Films from Maze Pictures, producer of Colin Firth-starrer “The Happy Prince,” and from Basis Berlin, behind Oscar-nominated doc feature “Of Father and Sons,” figure among the six pix in post to be highlighted at Locarno’s First Look on German Cinema, which is shaping up as one of the festival’s industry highlights.
Maze and Basis Berlin will unveil what look on paper like the section’s biggest commercial plays: Drug scene drama “Three Lives Long” and Iran-set arthouse social drama “Empty Nets.”
First Look’s most classic art house bet may be Milena Aboyan’s “Elaha,” a Kurd bride-to-be emancipation drama set in contemporary Germany.
Two other titles have more of an indie tenor: Pan-Europe road movie “Arthur & Diana” and farewell dinner dramedy “One Last Evening.”
“Life is Not a Competition, But I’m Winning” weighs in as an arch film essay from queer feminist activist Julia Fuhr Mann.
Five of the six works in progress are first features, making the First Look on German Cinema an effective new talent showcase. The directors, however, are not all totally German, three being born outside Germany – a sign of the welcome larger inclusivity and pulling power of today’s German film industry.
Selected projects, none with a sales agent attached, will be awarded by a jury of major festival directors made up of Vanja Kaludjercic (International Film Festival Rotterdam), Tricia Tuttle (BFI London Film Festival) and HUH Moonyung (Busan International Film Festival).
Awards take in the Cinegrell First Look Award, which consists of services towards the completion of films in post-production up to the value of €50,000 ($51,000).
A brief drill-down on titles:
“Arthur & Diana,” (Dir: Sara Summa. Prod: German Film and Television Academy Berlin (DFFB), Rundfunk Berlin-Brandenburg – RBB)
To the sounds of Steppenwolf’s “Born to Be Wild,” the ultimate hitting-the-road anthem, siblings Arthur and Diana take an alternative road trip across Europe from Berlin to France to South Tyrol in a movie which mixes a documentary edge and seeming fantasy, family dynamics, adult age fears and disillusionment, and something of the excitement which Arthur remembers fondly from his childhood. Summa, her brother and two year-old son play fictional alter egos of themselves – “Arthur & Diana” gains a larger reach through its personal observance. “The car they drive, their father’s car which they won’t give up on, is the childhood they can’t say goodbye to. It is their father whom they don’t want to let go of,” Sara Summa observes.
“Elaha,” (Dir: Milena Aboyan. Prod: Kinescope Film, Filmakademie Baden-Württemberg, Essence Film)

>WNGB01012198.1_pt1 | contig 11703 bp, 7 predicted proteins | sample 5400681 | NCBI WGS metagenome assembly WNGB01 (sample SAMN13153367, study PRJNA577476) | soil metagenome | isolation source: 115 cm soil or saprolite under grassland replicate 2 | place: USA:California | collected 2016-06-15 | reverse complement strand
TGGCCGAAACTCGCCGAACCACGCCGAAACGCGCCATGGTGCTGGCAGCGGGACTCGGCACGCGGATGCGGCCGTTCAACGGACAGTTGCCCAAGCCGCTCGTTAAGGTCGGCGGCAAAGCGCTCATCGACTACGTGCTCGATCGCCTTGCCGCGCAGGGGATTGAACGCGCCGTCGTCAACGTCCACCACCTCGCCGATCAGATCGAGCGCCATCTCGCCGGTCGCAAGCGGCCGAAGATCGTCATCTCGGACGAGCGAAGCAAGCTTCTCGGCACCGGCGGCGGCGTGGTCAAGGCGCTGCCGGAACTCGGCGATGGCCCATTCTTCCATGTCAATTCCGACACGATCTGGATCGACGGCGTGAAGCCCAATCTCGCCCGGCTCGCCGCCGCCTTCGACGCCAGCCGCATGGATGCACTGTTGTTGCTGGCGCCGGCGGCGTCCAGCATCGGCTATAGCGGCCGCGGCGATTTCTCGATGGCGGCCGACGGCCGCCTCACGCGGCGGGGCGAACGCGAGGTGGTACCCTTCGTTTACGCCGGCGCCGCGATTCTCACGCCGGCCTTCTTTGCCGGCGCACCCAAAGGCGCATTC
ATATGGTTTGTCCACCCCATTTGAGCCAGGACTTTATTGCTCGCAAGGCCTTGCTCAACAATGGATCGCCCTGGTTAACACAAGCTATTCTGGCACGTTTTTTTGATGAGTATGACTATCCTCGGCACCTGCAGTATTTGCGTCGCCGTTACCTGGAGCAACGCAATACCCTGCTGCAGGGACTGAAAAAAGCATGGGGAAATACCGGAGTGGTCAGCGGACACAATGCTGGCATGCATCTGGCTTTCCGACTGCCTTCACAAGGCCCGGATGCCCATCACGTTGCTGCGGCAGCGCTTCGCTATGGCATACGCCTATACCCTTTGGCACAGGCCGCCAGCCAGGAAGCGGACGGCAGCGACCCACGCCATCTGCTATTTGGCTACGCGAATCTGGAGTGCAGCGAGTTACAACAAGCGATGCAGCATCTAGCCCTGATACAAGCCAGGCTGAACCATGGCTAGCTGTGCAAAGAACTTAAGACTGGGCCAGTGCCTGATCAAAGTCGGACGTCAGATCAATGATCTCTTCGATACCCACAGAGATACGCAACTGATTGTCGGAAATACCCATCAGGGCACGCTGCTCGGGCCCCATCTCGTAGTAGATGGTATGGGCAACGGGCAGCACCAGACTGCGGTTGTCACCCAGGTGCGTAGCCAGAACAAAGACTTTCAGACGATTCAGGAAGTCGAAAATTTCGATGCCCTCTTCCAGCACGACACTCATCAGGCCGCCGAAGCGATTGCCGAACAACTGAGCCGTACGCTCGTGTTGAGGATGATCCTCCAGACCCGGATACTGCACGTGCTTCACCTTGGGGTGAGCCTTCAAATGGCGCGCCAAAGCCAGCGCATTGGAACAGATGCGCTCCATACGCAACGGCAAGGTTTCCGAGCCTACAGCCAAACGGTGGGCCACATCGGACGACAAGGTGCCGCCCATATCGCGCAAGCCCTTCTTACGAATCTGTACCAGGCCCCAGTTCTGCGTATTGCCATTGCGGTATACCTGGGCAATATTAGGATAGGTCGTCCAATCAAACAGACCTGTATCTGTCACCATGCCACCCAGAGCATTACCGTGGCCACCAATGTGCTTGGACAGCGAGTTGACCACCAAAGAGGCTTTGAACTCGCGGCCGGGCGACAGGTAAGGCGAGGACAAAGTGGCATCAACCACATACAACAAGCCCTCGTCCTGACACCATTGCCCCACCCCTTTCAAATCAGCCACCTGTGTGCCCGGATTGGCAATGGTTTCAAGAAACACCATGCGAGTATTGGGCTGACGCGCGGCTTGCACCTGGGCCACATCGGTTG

Elaha, a 22-daughter of a Kurd family in Germany, battles for the money to pay for a medical procedure restoring her hymen before marriage, only nine weeks off, to a doting but patriarchal fiancé. Milena Aboyan, born a Yazidi Kurd in the Armenian SSR in 1989 but based in Germany since 2010, chronicles the hourly restrictions to Elaha’s freedom in the name of traditional family honor. Near newcomer Bayan Layla, seen in “Generation Tochter,” stars as Elaha. Broadcasters SWR and Arte are already attached.
“Empty Nets,” (Dir: Behrooz Karamizade. Prod: Basis Berlin Filmproduktion, Living Pictures Production, Rainy Pictures, Iran)
Amir, 20, jobless, desperately needs bride money to marry Narges. He gets entangled in the violent machinations of the caviar mafia. When Omar asks Amir to help him escape from his country in exchange for money, a chance suddenly opens up for Amir to reach his goal. Winner of the 2021 Golden Lola, the German screenplay award, Karamizade’s first feature, a social-issue thriller, is produced by Eva Kemme whose credits include the Academy Award-nominated doc “Of Fathers and Sons,” also a World Cinema Grand Jury Prize laureate at the 2018 Sundance Festival. The film is supported by ZDF/Das Kleine Fernsehspiel in collaboration with Arte – prestige backing.
“Life is Not a Competition, But I’m Winning,” (Dir: Julia Fuhr Mann Prod: Schuldenberg Films, HFF Munich, 3sat)
A film essay featuring a team of queer runners in the future who travel back in time to note cases of extraordinary gender bias against female and trans athletes, near present and past – such as full footage of the allegedly scandalously punishing 1928 Olympic Games women’s 800 meters final which caused the event to be banned for 32 years. The footage shows a completely normal race. “Precisely because it seems so natural in sports to maintain the classic gender binary, it is all the more important here to question it,” says Fuhr Mann. “In other areas of society, it has long been inconceivable to practice such rigid gender separation and for the associated differences in success, pay and prestige to be completely unquestioned.”
“One Last Evening,” (“Letzter Abend,” Dir: Lukas Nathrath. Prod: Klinkerfilm, Doppelbauer & Nathrath Filmproduktion)
Starting off afresh, moving from Hanover to Berlin, a young couple – she’s an on-the-rise doctor, he’s an unpublished singer-songwriter – stage a farewell dinner that spirals out of control, uncovering hidden fears, secret longings and life-lies. A tragedy-laced dramedy marking the feature debut of Nathrath, whose graduation film “Kippa” won the Studio Hamburg Young Talent Award. “I am interested in portraying characters with hopes and self-delusions who try to save face but eventually lose their composure,” Nathrath says.
“Three Lives Long,” (Dir: Felicitas Korn Prod: Maze Pictures, U5 FilmProduktion, ZDF)
A parentless boy in search of stability, a coke dealer in a scramble for power (Jonas Nay) and a heavy alcoholic full of longing for love (André Hennicke) fight for their lives in the drug milieu. The feature debut of Korn, a Hofer Filmtage story editor, AD and DP who also published this story as a novel in 2020. Produced by Maze Pictures’ Philipp Kreuzer and Katrin Haase at U5 Filmproduktion.